A rooster fitted with a knife for an illegal cockfight has killed its owner in Telangana, sparking a manhunt for the organisers of the event, police said Saturday.
The victim died from loss of blood before he could reach a hospital in the Karimnagar district of Telangana earlier this week, local police officer B Jeevan told AFP.
What happened at the cockfight?
The bird had a knife attached to its leg ready to take on an opponent when it inflicted serious injuries to the man’s groin as it tried to escape, officers said.
The man was among 16 people organising the cockfight in Lothunur when the freak accident took place, Jeevan said.
The rooster was briefly held at the local police station before it was sent to a poultry farm.
Specially-bred roosters have 7.5-centimetre (three-inch) knives or blades tethered to their legs and punters bet on who will win the gruesome fight. Thousands of roosters die each year in the battles which, despite the efforts of animal rights groups, attract large crowds.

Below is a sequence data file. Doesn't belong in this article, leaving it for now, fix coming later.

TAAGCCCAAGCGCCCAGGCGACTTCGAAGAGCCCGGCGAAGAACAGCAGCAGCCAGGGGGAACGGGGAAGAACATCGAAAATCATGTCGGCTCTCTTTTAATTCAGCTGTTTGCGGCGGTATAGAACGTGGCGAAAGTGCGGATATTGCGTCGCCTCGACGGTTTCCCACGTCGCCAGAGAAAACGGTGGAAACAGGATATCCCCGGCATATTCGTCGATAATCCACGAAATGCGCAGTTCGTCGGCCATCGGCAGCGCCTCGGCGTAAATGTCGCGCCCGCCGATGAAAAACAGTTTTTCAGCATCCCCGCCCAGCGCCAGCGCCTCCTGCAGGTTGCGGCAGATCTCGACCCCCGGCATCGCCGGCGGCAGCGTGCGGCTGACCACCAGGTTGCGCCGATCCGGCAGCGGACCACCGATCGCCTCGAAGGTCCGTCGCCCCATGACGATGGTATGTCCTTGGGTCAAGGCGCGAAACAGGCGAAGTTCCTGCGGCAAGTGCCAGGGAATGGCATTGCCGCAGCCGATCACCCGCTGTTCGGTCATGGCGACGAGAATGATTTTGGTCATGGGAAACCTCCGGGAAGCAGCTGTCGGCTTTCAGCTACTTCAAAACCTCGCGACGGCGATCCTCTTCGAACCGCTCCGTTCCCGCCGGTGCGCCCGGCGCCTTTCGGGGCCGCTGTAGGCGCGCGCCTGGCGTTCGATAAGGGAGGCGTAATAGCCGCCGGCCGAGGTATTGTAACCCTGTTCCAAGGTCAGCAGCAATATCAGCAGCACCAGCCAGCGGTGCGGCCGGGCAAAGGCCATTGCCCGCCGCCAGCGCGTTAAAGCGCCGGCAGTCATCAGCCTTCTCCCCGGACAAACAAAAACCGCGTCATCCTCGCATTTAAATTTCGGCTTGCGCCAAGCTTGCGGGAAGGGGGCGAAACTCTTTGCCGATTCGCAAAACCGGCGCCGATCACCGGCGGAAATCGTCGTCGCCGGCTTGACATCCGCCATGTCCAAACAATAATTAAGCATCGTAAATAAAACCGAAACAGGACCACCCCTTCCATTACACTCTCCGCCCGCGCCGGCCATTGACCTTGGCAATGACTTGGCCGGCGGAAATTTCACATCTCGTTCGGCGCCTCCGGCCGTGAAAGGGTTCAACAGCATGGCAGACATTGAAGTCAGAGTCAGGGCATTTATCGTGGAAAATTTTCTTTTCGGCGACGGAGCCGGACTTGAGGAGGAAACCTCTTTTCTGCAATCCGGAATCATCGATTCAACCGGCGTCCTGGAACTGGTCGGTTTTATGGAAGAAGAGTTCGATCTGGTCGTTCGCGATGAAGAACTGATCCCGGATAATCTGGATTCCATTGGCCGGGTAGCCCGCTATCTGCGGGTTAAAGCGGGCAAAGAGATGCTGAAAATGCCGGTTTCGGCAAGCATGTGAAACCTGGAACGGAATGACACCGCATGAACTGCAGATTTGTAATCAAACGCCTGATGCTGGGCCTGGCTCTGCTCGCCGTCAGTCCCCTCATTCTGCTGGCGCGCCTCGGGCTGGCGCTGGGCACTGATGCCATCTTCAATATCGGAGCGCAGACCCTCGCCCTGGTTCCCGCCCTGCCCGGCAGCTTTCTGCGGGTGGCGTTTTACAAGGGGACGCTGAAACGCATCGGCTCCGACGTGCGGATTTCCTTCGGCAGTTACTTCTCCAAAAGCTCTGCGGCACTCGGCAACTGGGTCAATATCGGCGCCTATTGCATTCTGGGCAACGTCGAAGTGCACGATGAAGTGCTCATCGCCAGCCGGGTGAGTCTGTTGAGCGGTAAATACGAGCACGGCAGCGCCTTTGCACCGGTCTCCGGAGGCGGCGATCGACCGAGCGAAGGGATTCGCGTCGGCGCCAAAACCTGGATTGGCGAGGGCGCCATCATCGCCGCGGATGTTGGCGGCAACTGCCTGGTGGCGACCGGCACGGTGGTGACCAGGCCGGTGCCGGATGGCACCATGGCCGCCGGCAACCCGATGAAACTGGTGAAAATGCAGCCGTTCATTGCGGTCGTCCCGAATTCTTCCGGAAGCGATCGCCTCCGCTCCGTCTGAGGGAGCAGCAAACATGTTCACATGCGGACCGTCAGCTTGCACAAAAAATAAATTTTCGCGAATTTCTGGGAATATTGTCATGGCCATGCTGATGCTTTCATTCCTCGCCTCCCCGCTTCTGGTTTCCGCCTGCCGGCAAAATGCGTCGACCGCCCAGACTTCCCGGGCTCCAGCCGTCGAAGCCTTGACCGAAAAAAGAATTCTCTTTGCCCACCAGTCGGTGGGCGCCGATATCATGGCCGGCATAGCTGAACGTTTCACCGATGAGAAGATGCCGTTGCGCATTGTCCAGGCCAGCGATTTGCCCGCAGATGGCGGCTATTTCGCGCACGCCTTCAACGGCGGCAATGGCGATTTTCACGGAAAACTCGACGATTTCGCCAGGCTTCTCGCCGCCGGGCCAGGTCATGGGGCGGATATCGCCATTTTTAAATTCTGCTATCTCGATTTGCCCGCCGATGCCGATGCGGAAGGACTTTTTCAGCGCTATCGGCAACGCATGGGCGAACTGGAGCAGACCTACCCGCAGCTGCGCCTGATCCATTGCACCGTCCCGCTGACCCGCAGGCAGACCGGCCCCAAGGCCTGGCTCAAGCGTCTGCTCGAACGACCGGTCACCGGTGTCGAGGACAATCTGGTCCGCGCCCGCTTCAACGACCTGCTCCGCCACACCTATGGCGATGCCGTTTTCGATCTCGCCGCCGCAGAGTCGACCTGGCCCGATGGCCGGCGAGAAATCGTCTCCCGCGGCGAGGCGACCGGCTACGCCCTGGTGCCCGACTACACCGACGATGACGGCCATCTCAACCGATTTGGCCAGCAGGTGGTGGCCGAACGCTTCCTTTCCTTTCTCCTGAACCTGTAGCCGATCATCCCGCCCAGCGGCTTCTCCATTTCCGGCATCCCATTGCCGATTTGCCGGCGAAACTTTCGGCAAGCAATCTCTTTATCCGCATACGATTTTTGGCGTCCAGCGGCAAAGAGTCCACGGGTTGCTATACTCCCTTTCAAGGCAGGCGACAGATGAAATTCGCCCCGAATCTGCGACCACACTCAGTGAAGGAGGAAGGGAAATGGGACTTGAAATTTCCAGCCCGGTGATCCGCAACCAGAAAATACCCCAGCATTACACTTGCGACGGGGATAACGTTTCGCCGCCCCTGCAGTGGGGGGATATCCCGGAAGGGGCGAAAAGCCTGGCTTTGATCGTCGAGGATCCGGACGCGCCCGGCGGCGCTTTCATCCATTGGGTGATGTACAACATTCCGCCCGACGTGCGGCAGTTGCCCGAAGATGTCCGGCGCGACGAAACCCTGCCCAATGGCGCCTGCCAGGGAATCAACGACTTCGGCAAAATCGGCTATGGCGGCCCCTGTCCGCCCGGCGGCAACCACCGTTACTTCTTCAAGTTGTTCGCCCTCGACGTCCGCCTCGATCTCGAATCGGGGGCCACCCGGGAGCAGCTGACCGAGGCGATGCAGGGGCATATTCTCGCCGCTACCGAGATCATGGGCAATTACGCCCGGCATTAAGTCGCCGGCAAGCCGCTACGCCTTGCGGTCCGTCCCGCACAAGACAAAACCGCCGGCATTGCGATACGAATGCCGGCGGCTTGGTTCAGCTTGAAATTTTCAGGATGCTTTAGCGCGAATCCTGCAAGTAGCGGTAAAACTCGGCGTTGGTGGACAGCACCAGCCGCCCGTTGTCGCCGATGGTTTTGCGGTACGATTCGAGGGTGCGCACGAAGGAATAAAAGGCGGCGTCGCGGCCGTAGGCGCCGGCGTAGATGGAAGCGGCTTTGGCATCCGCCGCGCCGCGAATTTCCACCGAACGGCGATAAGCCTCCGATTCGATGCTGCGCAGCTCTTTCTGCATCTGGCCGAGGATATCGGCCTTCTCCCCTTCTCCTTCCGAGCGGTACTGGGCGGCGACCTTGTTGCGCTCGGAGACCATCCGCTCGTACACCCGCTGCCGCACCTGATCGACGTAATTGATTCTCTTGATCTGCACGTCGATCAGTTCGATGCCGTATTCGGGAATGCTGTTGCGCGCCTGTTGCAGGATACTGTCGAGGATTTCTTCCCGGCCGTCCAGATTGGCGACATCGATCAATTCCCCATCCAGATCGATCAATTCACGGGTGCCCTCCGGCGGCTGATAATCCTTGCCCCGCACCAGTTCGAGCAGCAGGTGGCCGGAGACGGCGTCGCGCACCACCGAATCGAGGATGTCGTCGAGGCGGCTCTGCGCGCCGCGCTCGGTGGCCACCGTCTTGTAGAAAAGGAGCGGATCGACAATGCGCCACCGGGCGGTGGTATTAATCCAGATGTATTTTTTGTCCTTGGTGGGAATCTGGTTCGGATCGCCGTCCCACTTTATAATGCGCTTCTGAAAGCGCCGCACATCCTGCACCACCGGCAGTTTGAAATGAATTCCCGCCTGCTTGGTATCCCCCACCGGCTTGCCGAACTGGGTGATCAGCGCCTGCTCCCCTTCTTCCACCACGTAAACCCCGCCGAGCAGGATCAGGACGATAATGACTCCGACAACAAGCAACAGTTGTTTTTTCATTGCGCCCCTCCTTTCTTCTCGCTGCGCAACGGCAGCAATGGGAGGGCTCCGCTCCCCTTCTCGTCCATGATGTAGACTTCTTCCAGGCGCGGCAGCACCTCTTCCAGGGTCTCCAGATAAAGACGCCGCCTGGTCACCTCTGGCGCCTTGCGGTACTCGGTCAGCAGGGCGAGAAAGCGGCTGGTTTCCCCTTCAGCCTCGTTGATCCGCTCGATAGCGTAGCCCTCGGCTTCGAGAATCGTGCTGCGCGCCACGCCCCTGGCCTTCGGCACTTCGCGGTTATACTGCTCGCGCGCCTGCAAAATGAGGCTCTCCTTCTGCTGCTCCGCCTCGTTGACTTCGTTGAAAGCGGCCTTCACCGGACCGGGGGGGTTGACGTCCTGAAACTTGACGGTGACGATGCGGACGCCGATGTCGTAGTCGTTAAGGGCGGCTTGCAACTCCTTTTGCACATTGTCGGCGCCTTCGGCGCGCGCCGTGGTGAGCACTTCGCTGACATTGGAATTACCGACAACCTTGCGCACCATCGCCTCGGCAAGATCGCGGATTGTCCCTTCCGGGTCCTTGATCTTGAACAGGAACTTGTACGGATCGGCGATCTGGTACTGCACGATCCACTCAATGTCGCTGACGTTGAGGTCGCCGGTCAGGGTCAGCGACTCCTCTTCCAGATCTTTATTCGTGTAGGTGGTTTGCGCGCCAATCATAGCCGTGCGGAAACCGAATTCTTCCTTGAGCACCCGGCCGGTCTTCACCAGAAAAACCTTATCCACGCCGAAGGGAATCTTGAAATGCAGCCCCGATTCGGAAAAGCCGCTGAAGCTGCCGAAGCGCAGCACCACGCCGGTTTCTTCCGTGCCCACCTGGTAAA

Are cockfights legal in India?
No, cockfights have been illegal in India for years. According to the Prevention of Cruelty to Animals Act of 1960, the activity is illegal in India.
In 2015, the Supreme Court had imposed an interim ban on cockfighting in India and said that it amounts to animal cruelty. In 2018, the apex court upheld the ban but allowed the sport to be carried out in a traditional way without the use of instruments and weapons like blades or knives.
Where is cockfighting popular in India?
Cockfighting is mainly prevalent in Andhra Pradesh. Despite the ban and outrage from animal rights activists, the sport prevails in the state. According to a report by The News Minute, rooster cockfights continue in Andhra Pradesh with the support of local cops and politicians.
These fights usually take place in open grounds and during the three-day Sankranti festival in January.
In this sport, blades are attached to the rooster’s legs. It often results in the birds’ deaths. If the opponent wins, they get the betting amount as well as the rooster.
(With inputs from PTI)